Guarding against the threat of diabetes
Heed the warning of high blood sugar
The numbers are staggering—60 million people have pre-diabetes, a condition of elevated blood glucose that precedes diabetes. Left untreated, most people with pre-diabetes will develop full-blown diabetes within 10 years. The good news? Acting now to lower your blood glucose through diet and exercise may delay or prevent diabetes.
Could you have pre-diabetes?
Take Charge of Your Health: Pre-Diabetes Class
This two-and-a-half-hour class is designed for all adults, whether you think you have diabetes or not. Learn from our health care professionals how to take charge of your health on Wednesday, April 22. The class has a $10 fee. Topics and presenters include:
- Exercise, Jennifer Stuart, Exercise Physiologist
- Healthy Eating, Mary Aram, RD, MS, CDE, Clinical Dietitian
- Goal Setting & Emotional Resources, Aracely Munguia, MSW
- Know Your Numbers, Cathy Reed, RN, Certified Diabetes Educator
The number of adults with type 2 diabetes continues to climb with nearly 10% of Butte County adults now living with this chronic condition. Unfortunately, nearly a third of those individuals don’t know they have diabetes. Take a proactive approach to your health and know your numbers! Register and pay online or call 1-877-365-6363 to register. The event runs from 5:30 p.m. to 8 p.m., with check-in, 5 p.m., at the Enloe Conference Center, 1528 Esplanade, Chico.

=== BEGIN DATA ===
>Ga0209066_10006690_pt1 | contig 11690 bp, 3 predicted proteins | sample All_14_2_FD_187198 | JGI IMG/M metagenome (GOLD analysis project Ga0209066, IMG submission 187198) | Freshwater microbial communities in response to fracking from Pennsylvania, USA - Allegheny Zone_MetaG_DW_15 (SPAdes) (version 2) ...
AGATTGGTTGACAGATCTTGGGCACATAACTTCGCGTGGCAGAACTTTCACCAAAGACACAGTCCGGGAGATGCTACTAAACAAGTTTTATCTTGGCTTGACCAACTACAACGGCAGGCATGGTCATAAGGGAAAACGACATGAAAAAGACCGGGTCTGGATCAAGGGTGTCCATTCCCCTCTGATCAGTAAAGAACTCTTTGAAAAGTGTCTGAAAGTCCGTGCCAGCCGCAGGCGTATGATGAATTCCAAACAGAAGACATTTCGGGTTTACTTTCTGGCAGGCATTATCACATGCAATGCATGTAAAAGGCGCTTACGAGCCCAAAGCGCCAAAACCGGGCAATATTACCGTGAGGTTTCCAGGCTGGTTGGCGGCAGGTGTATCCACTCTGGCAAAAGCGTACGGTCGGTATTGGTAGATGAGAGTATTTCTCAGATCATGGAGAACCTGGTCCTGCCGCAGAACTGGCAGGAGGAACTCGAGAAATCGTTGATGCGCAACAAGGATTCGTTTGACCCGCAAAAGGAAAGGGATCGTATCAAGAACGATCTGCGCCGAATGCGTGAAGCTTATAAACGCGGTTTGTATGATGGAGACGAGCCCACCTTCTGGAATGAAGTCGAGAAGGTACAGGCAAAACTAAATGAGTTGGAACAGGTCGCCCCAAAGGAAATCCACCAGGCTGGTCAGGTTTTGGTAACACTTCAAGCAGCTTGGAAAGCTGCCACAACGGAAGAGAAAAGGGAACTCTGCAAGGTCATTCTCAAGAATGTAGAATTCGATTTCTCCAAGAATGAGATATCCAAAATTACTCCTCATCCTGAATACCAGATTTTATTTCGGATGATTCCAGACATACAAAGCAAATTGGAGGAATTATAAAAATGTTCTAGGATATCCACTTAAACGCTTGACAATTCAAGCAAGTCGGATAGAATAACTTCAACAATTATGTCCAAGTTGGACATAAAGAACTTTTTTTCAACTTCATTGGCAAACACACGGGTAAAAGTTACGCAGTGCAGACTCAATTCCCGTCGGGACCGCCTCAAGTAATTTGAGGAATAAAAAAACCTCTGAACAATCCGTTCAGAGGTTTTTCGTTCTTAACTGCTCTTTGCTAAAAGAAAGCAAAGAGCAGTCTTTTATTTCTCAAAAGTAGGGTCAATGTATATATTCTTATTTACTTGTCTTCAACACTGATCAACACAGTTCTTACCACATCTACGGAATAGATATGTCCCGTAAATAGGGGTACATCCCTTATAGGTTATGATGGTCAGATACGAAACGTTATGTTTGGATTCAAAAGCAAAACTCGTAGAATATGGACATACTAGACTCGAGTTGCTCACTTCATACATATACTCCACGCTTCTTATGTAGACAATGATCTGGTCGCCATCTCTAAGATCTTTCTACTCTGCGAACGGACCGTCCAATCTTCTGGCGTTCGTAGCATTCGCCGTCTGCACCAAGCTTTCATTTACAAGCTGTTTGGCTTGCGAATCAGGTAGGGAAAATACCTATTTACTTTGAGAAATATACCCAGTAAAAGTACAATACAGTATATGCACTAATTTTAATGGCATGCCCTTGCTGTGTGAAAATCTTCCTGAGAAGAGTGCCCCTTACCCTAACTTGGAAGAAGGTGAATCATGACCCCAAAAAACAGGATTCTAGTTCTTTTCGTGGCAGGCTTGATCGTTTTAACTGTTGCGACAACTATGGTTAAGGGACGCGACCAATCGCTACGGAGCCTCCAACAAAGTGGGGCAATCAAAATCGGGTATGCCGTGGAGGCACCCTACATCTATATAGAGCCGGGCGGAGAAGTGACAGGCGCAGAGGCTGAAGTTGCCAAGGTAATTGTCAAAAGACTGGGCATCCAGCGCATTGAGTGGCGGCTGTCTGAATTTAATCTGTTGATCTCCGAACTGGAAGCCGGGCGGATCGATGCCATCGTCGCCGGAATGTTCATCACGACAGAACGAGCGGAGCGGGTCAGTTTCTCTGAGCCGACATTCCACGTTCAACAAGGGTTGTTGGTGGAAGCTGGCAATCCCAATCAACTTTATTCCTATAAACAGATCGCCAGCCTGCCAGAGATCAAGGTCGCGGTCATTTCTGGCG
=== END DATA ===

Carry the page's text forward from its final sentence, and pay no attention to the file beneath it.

Many people don't know they have pre-diabetes because symptoms often develop gradually. Warning signs may include:
- Extreme thirst
- Frequent urination
- Unexplained weight loss
- Blurred vision
If you're overweight and age 45 or older, you should get screened for pre-diabetes. If you're younger than 45 but either overweight or have other risk factors (see "Are you at risk for pre-diabetes?"), talk to your health care provider about having your blood glucose measured. If your child is overweight, discuss additional risk factors, such as ethnicity and family history, with your pediatrician. One study found about a quarter of obese children and teens had pre-diabetes.
“It’s important to know if you have diabetes or pre-diabetes so you can slow down the progression,” said Cathy Nagy, RN, Nurse Manager for Enloe Diabetes Services. “Studies show that a person can slow it down through good management. Lifestyle habits, including healthy eating and regular exercise can make a huge difference in your health.”
Getting off the diabetes track
Pre-diabetes is a serious condition, and the stakes are high—diabetes can lead to complications such as blindness, nerve damage, amputations and premature death from heart disease, stroke and kidney failure. Studies show that even with pre-diabetes, damage to the heart and blood vessels may already be underway.
Making lifestyle changes can bring your blood glucose level to the normal range and even turn back the clock on the disease's progression. People with pre-diabetes should: